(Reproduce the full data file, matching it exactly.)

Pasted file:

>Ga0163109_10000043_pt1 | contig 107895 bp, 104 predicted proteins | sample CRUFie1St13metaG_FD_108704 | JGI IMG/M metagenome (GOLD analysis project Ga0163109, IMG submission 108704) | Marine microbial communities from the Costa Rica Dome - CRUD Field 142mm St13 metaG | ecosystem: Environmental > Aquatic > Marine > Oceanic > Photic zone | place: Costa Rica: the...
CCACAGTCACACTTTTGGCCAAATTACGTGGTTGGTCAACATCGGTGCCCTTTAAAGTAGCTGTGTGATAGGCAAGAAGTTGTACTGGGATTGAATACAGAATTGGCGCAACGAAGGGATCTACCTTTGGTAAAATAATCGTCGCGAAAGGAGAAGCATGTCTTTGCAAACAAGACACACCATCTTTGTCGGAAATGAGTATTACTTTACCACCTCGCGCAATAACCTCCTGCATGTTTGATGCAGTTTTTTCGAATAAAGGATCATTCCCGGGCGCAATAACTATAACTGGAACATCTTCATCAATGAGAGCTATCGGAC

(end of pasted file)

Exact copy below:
>Ga0163109_10000043_pt1 | contig 107895 bp, 104 predicted proteins | sample CRUFie1St13metaG_FD_108704 | JGI IMG/M metagenome (GOLD analysis project Ga0163109, IMG submission 108704) | Marine microbial communities from the Costa Rica Dome - CRUD Field 142mm St13 metaG | ecosystem: Environmental > Aquatic > Marine > Oceanic > Photic zone | place: Costa Rica: the...
CCACAGTCACACTTTTGGCCAAATTACGTGGTTGGTCAACATCGGTGCCCTTTAAAGTAGCTGTGTGATAGGCAAGAAGTTGTACTGGGATTGAATACAGAATTGGCGCAACGAAGGGATCTACCTTTGGTAAAATAATCGTCGCGAAAGGAGAAGCATGTCTTTGCAAACAAGACACACCATCTTTGTCGGAAATGAGTATTACTTTACCACCTCGCGCAATAACCTCCTGCATGTTTGATGCAGTTTTTTCGAATAAAGGATCATTCCCGGGCGCAATAACTATAACTGGAACATCTTCATCAATGAGAGCTATCGGAC